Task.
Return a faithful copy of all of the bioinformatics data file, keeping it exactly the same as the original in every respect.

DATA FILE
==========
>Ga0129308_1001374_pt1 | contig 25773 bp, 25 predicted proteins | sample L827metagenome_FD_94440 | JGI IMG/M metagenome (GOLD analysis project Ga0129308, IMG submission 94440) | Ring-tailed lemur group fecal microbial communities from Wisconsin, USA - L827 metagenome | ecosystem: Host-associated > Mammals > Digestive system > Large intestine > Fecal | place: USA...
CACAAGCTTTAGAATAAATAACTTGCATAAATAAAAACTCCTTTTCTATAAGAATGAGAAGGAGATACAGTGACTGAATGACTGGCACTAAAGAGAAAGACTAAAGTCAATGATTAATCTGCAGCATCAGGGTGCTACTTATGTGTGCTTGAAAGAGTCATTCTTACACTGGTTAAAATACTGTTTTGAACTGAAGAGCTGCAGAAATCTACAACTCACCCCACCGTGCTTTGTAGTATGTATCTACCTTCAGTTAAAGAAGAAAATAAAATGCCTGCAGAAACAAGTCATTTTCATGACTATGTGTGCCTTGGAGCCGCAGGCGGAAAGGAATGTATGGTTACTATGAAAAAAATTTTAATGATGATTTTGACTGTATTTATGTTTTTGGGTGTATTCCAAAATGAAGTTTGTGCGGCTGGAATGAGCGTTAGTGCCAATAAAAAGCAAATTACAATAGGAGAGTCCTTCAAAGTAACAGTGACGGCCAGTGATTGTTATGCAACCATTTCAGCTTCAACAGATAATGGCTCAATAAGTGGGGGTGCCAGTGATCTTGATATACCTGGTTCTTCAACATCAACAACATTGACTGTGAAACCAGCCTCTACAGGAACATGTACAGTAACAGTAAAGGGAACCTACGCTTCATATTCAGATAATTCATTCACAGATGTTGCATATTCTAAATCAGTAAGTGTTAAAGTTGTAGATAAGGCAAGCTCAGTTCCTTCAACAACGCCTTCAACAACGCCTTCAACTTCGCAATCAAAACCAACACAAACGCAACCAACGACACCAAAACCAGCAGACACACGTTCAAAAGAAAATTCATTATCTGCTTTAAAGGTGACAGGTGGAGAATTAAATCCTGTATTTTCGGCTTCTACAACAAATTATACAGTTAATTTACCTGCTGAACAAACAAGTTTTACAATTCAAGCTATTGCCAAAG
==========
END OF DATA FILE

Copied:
>Ga0129308_1001374_pt1 | contig 25773 bp, 25 predicted proteins | sample L827metagenome_FD_94440 | JGI IMG/M metagenome (GOLD analysis project Ga0129308, IMG submission 94440) | Ring-tailed lemur group fecal microbial communities from Wisconsin, USA - L827 metagenome | ecosystem: Host-associated > Mammals > Digestive system > Large intestine > Fecal | place: USA...
CACAAGCTTTAGAATAAATAACTTGCATAAATAAAAACTCCTTTTCTATAAGAATGAGAAGGAGATACAGTGACTGAATGACTGGCACTAAAGAGAAAGACTAAAGTCAATGATTAATCTGCAGCATCAGGGTGCTACTTATGTGTGCTTGAAAGAGTCATTCTTACACTGGTTAAAATACTGTTTTGAACTGAAGAGCTGCAGAAATCTACAACTCACCCCACCGTGCTTTGTAGTATGTATCTACCTTCAGTTAAAGAAGAAAATAAAATGCCTGCAGAAACAAGTCATTTTCATGACTATGTGTGCCTTGGAGCCGCAGGCGGAAAGGAATGTATGGTTACTATGAAAAAAATTTTAATGATGATTTTGACTGTATTTATGTTTTTGGGTGTATTCCAAAATGAAGTTTGTGCGGCTGGAATGAGCGTTAGTGCCAATAAAAAGCAAATTACAATAGGAGAGTCCTTCAAAGTAACAGTGACGGCCAGTGATTGTTATGCAACCATTTCAGCTTCAACAGATAATGGCTCAATAAGTGGGGGTGCCAGTGATCTTGATATACCTGGTTCTTCAACATCAACAACATTGACTGTGAAACCAGCCTCTACAGGAACATGTACAGTAACAGTAAAGGGAACCTACGCTTCATATTCAGATAATTCATTCACAGATGTTGCATATTCTAAATCAGTAAGTGTTAAAGTTGTAGATAAGGCAAGCTCAGTTCCTTCAACAACGCCTTCAACAACGCCTTCAACTTCGCAATCAAAACCAACACAAACGCAACCAACGACACCAAAACCAGCAGACACACGTTCAAAAGAAAATTCATTATCTGCTTTAAAGGTGACAGGTGGAGAATTAAATCCTGTATTTTCGGCTTCTACAACAAATTATACAGTTAATTTACCTGCTGAACAAACAAGTTTTACAATTCAAGCTATTGCCAAAG